This donor, a longtime Hillcrest resident wishes to remain anonymous, so we will call her Wilma Johnson. Wilma discovered something that surprised her about her U.S. Savings Bonds.
Like many of us, Wilma bought savings bonds because they are a good investment in America... and a safe one. They are backed by the federal government... with interest. A smart investment that she hoped someday to pass them on to her heirs.
But Wilma discovered that savings bonds are not the best asset to give to her family. Those who inherit them have taxes to pay - federal income tax and possibly state and federal estate taxes. In certain circumstances the heirs could pay as much as 75% of the value of the bonds in taxes. Why? Because generally we investors defer paying the taxes on the interest earned by the bonds until they are cashed in. So when our heirs inherit them, the bonds are full of unpaid income taxes... that have to be paid.
So Wilma decided she would use other assets to pass on to her family and put those savings bonds to work for her and for Hillcrest.
But if she cashes in the bonds and pays the taxes, her investment will be significantly reduced. Is there any way she can avoid paying the taxes (or offset the taxes) and maintain the full value of her savings bonds?
Yes! Wilma cashed in her savings bonds and funded a charitable gift annuity, which will give her a charitable tax deduction worth more than the taxes she owed on the interest earned from her savings bonds. In fact, she had enough extra charitable deduction for a nice tax savings on April 15. Plus, at 88, Wilma earned an interest rate on the gift annuity nearly three times higher than the Savings Bond... for the rest of her life. This was a rate not available from traditional, fixed-income investments. When Wilma died Hillcrest received what was left in the annuity.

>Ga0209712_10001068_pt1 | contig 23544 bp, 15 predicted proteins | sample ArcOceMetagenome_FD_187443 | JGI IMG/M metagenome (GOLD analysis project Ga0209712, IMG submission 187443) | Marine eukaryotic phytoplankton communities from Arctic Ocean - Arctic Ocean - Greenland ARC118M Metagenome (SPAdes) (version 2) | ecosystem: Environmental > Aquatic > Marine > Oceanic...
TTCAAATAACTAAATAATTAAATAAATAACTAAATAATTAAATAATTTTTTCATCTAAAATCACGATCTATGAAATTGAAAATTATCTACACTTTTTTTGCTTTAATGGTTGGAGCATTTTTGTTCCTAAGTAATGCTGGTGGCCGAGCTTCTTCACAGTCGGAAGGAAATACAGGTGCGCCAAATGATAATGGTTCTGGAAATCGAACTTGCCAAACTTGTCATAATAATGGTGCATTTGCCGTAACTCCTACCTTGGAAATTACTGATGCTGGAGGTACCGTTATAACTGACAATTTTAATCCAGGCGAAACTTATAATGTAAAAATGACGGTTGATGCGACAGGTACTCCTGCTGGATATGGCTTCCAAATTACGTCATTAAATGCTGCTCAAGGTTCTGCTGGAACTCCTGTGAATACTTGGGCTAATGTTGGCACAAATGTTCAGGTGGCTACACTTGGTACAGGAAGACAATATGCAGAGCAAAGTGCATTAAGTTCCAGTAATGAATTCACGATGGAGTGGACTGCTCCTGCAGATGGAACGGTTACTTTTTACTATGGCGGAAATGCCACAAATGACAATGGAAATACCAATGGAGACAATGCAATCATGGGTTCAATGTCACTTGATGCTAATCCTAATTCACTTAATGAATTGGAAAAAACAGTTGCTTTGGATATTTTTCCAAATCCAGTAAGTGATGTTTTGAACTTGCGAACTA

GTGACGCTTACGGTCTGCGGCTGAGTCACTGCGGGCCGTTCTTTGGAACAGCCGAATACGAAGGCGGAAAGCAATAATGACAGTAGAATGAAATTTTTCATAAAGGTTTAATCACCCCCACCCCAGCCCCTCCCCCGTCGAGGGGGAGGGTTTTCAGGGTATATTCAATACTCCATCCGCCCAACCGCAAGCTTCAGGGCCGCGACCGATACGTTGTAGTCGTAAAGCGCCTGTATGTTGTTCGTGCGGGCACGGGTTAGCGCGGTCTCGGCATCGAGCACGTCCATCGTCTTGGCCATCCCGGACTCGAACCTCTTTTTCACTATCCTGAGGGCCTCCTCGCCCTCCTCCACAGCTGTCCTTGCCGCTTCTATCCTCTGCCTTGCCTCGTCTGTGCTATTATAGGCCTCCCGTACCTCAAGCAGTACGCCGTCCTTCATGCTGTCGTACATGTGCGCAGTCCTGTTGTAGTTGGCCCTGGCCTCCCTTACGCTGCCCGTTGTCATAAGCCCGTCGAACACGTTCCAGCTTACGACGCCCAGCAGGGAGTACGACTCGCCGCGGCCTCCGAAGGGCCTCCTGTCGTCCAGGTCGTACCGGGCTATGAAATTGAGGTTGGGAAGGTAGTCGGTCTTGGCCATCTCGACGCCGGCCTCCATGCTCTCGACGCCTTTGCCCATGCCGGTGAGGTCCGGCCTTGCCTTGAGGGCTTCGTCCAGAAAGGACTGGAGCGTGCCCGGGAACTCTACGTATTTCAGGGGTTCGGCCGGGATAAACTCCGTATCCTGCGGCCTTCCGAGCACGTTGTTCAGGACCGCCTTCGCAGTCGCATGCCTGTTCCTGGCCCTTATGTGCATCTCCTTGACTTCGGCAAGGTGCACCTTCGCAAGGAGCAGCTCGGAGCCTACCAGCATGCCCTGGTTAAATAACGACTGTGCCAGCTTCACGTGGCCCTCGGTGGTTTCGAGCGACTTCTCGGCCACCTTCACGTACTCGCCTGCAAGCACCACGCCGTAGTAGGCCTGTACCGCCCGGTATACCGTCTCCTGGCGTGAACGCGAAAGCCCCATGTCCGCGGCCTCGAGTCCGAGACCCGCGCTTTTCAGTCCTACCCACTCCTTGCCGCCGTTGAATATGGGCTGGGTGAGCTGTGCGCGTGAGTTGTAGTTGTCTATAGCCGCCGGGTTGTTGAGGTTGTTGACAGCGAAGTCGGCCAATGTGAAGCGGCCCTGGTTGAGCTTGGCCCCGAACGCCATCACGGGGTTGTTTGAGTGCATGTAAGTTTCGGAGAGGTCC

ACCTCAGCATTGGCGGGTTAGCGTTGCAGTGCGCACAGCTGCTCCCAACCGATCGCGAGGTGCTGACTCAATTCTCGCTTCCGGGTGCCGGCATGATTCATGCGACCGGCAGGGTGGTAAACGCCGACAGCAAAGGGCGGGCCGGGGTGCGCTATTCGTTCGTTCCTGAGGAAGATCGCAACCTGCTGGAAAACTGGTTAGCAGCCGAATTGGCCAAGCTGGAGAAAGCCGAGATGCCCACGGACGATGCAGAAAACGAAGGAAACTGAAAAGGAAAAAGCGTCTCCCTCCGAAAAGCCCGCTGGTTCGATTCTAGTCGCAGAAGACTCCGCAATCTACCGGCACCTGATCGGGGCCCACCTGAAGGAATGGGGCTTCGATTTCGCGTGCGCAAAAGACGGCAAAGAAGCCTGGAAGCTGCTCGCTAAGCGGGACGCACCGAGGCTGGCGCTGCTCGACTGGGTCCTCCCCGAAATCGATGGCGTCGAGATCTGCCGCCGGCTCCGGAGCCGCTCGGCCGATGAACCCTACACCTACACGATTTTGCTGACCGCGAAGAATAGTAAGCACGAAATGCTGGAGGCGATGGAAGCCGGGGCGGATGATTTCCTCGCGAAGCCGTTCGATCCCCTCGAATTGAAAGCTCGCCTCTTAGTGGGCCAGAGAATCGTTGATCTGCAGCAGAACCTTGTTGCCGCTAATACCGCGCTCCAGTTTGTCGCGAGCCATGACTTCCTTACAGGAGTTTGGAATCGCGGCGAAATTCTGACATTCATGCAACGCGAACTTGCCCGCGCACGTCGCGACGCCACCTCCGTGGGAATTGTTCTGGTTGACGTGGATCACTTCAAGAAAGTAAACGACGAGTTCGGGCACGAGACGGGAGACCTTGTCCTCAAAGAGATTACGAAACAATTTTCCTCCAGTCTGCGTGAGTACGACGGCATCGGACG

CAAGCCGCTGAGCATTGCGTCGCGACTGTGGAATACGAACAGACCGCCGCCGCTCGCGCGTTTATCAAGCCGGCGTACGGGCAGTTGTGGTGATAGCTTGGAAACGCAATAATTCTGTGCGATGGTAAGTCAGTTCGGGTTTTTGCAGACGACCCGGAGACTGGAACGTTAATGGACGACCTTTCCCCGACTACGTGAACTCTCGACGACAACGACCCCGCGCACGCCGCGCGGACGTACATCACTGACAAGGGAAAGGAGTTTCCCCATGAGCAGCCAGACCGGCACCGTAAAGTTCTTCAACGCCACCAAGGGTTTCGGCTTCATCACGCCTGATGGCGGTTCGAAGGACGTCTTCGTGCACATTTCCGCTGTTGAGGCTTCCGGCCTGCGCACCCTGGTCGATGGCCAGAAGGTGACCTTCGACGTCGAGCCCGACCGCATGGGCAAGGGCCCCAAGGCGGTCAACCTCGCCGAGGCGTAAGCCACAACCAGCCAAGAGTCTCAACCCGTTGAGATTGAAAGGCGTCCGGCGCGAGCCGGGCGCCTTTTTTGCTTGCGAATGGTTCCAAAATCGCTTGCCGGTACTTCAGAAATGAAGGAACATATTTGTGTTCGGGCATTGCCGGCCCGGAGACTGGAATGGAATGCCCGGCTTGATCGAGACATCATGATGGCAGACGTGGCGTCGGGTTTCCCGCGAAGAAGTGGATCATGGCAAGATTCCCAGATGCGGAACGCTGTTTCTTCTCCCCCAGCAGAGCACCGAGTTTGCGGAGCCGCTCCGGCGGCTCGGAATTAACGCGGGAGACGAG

So Wilma was able to cash in her U.S. Savings Bonds, save more taxes than she had to pay, and get an income of more than 11% guaranteed for the rest of her life. And on top of that, for the first five and a half years, 73% of her income was tax free. Wilma truly brought those U.S. Savings Bonds to life and put them to work for her and for Hillcrest.
Do you know that U.S. Savings Bonds don't earn interest forever? If purchased before 1965, they only earn interest for 40 years, and if purchased after 1965, for only 30 years? Your savings bonds may be "dead investments."
If you would like to resurrect your savings bonds, like Wilma Johnson did, call Reggie Ingram, for some ideas (909/392-4320).